Health Care Reform: Post-recess Politics
| September 2, 2009
House and Senate members return to D.C. next week having heard an earful from constituents on health care reform. It falls to President Obama to cut through the confusion.
The good news in a CBS news poll is that Americans are confused by the debate about health care reforms.
Two-thirds of them say they think the debate is confusing and only 31 percent had a clear understanding of what’s proposed. That means the acrimonious Town Hall meetings may have muddied the waters but left people open to more conversation. It puts the ball squarely back in President Obama’s court, in fact. Sixty percent said they didn’t think he had explained his health care reforms clearly.
No poll asked whether people think the political climate around health care will be affected by the death of Senator Edward M. Kennedy, a key architect of reform plans whose skill at corralling votes from both sides of the aisle was unparalleled. That, however, was the talk of politicians and of health care reform advocates.
“I’ve gotten emails from groups saying ‘let’s pass this for Kennedy,’” said Judy Waxman, vice president of the National Women’s Law Center and key strategist on health care reforms. The saturation coverage of all-things-Kennedy “did seem to change the discussion from the Town Halls. It was a way to shift the conversation.” Cameras were diverted from the screamers at Town Hall meetings who ranted against socialism, abortion, or any government spending while talking very little about the specifics of health care bills.
“But I think next week [when Congress returns] will tell us a lot,” Waxman said.
Diana Zuckerman, a former health care investigator in Congress who heads the National Research Center for Women & Families, also is closely monitoring the reform bills. “I think the death of Teddy might be a rallying cry for liberals who might have been on the sidelines too much. It might get them organized. But I but don’t think it will have a direct impact on senators,” she said.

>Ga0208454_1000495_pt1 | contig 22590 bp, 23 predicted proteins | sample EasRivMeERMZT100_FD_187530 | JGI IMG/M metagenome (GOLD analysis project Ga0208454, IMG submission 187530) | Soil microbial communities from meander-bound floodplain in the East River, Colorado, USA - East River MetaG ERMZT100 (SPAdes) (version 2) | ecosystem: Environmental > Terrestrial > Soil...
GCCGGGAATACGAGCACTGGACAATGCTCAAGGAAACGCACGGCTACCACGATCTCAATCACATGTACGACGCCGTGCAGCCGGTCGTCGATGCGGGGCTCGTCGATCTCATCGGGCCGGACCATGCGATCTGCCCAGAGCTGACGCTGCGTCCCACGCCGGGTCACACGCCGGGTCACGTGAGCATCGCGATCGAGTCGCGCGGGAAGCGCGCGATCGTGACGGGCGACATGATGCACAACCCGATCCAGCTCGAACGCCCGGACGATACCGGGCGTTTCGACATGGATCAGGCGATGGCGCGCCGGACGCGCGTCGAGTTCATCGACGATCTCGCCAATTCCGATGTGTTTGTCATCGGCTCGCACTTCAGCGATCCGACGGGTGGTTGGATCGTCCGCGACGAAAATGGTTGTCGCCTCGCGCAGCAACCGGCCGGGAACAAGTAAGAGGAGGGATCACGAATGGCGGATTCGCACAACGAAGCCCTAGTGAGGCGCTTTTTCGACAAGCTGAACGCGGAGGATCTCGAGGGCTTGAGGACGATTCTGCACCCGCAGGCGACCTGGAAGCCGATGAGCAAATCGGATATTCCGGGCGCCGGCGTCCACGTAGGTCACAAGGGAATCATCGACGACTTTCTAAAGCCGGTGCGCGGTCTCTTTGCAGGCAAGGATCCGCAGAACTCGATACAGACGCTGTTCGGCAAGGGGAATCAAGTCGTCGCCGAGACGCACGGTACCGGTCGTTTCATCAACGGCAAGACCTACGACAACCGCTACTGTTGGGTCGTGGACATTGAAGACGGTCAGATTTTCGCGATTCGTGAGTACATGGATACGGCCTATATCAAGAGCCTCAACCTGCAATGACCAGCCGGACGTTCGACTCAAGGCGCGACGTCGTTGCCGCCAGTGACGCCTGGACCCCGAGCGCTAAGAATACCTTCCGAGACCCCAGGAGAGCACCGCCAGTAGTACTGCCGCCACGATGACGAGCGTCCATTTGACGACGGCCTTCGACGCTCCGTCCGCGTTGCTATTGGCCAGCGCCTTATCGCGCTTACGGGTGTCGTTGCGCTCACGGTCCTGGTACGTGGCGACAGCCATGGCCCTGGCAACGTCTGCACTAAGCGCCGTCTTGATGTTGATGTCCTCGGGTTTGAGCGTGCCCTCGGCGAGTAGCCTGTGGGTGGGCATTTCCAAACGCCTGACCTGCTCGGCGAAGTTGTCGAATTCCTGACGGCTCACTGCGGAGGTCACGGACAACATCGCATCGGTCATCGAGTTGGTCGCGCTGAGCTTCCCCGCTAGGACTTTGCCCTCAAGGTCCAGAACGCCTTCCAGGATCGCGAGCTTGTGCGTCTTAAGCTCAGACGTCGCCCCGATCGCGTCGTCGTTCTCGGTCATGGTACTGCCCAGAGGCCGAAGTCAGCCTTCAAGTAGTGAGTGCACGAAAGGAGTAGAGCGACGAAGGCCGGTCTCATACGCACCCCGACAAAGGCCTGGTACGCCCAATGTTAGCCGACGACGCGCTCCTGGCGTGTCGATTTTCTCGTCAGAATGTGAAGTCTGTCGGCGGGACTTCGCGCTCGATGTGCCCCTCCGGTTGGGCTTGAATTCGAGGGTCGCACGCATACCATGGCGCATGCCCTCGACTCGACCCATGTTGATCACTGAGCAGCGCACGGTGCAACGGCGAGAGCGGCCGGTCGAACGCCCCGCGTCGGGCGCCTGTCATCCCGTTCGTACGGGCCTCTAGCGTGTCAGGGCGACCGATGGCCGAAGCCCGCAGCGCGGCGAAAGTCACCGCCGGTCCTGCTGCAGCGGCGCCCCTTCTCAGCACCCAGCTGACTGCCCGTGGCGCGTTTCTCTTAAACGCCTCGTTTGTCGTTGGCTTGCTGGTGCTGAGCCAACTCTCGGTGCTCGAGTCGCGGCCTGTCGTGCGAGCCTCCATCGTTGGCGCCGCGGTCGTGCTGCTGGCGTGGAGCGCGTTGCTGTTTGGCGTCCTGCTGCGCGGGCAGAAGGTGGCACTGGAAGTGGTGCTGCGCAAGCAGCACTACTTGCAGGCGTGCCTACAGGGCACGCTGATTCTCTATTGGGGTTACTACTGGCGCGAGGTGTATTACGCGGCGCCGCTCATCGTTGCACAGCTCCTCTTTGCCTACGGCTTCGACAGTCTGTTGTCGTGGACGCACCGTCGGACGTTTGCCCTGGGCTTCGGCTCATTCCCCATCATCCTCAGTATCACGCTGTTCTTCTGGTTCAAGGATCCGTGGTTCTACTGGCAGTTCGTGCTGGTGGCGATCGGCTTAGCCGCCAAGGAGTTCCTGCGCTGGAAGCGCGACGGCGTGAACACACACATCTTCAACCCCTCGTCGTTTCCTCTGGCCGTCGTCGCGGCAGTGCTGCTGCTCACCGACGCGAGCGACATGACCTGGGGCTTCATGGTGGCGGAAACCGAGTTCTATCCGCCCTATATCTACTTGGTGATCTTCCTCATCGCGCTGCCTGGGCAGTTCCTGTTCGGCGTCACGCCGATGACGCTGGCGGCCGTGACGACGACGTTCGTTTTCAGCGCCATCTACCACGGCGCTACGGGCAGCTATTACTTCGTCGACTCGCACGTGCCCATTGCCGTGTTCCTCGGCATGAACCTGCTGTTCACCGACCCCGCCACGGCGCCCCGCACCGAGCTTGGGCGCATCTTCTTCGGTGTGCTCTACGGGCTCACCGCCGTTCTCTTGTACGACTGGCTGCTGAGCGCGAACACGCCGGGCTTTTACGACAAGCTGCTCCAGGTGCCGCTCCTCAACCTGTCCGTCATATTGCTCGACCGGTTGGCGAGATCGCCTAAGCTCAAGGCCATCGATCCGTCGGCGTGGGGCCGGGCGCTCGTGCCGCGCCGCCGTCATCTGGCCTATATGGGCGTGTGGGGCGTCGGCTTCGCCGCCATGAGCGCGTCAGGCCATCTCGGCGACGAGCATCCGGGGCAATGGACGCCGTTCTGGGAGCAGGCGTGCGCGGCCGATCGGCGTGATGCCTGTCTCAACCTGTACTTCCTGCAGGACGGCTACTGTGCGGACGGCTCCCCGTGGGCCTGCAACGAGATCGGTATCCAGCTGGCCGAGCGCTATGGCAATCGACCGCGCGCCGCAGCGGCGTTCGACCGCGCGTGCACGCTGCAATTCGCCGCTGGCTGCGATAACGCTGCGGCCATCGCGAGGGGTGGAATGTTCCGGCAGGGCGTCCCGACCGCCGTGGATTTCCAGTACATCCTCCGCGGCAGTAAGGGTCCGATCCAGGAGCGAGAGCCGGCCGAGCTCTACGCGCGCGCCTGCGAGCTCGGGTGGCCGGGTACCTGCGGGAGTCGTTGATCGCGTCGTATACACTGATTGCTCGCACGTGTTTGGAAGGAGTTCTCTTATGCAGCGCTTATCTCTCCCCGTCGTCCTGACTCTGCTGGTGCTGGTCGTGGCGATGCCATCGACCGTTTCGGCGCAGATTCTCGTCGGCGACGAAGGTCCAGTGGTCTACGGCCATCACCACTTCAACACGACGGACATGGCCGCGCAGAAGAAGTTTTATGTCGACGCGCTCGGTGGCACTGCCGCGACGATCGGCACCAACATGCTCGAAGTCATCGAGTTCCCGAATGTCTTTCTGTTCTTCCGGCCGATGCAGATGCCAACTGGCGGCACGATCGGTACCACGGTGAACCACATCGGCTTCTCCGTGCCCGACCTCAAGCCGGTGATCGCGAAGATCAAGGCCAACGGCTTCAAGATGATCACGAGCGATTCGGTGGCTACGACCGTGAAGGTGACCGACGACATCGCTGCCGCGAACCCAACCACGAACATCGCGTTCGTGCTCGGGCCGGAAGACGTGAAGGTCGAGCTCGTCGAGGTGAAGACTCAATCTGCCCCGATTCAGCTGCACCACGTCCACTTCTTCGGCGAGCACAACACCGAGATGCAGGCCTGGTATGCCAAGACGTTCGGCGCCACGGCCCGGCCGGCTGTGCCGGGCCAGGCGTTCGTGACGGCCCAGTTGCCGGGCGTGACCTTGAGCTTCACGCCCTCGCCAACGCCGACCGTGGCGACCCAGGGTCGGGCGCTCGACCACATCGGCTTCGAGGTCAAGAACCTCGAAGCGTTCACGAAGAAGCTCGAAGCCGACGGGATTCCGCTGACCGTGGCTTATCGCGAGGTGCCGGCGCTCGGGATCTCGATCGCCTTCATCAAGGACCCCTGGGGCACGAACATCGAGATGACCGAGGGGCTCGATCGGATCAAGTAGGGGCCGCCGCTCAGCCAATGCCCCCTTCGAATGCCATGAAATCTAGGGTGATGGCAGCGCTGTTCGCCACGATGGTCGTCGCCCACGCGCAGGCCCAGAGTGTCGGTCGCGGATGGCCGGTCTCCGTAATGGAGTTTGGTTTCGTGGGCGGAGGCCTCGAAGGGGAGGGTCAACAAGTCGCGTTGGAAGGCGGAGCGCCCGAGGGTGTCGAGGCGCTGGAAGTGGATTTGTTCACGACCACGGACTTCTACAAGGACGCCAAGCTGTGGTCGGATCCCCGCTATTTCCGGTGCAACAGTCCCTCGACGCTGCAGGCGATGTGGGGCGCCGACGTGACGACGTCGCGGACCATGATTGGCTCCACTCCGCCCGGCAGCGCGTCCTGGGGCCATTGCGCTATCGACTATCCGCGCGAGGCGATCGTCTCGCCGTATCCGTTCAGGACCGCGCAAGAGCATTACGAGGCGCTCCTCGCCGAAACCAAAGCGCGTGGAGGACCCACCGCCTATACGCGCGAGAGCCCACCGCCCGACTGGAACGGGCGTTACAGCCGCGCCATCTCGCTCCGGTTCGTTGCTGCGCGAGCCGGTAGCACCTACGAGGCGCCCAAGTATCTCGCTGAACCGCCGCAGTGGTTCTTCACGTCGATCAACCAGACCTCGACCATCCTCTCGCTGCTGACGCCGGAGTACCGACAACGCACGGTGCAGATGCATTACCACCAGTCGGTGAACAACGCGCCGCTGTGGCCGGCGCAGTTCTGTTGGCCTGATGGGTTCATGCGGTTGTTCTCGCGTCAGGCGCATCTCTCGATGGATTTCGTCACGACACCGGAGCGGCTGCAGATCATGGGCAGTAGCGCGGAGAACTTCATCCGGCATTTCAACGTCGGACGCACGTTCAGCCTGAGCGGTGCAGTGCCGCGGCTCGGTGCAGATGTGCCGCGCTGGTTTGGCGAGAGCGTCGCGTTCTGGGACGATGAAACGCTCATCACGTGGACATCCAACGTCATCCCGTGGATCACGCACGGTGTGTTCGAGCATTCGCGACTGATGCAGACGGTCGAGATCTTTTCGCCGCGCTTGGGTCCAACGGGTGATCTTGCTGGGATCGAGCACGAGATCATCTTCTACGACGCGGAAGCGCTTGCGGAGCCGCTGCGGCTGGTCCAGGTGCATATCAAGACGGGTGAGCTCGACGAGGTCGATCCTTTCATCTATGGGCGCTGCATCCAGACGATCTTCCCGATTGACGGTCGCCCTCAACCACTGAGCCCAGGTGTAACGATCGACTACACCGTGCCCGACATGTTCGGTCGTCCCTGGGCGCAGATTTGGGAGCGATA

Although late August Town Hall meetings apparently were civil and attuned to real discussions of health care plans, Zuckerman said the earlier high-voltage showdowns “obviously have been a disaster for health care reform. And we shouldn’t think for a second that this is spontaneous backlash by individuals who watched on TV and decided to get involved.
“This was a very well orchestrated effort to help destroy health care reform. These were the same people who were involved in strategizing the Swift-Boating of [former presidential nominee] John Kerry.” These opponents, she said, “for the most part were not the same forces that succeeded in killing health care reform in the 1990s. That was a lot of companies; this time, it is an ideological confrontation, not a difference of priorities of business versus the public good.”
And does that mean it will be easier to reverse? “It should be possible to undo this damage,” she agreed, but it came at a time when there already were serious schisms within the Democratic Party with liberals “very concerned about Obama not championing health care reform the way they wanted him to.”
And who can heal these divisions or carry on the Teddy Kennedy baton on health care reform?
“I think it has to be Obama,” Zuckerman said. None of the people working for him have the stature to do this.”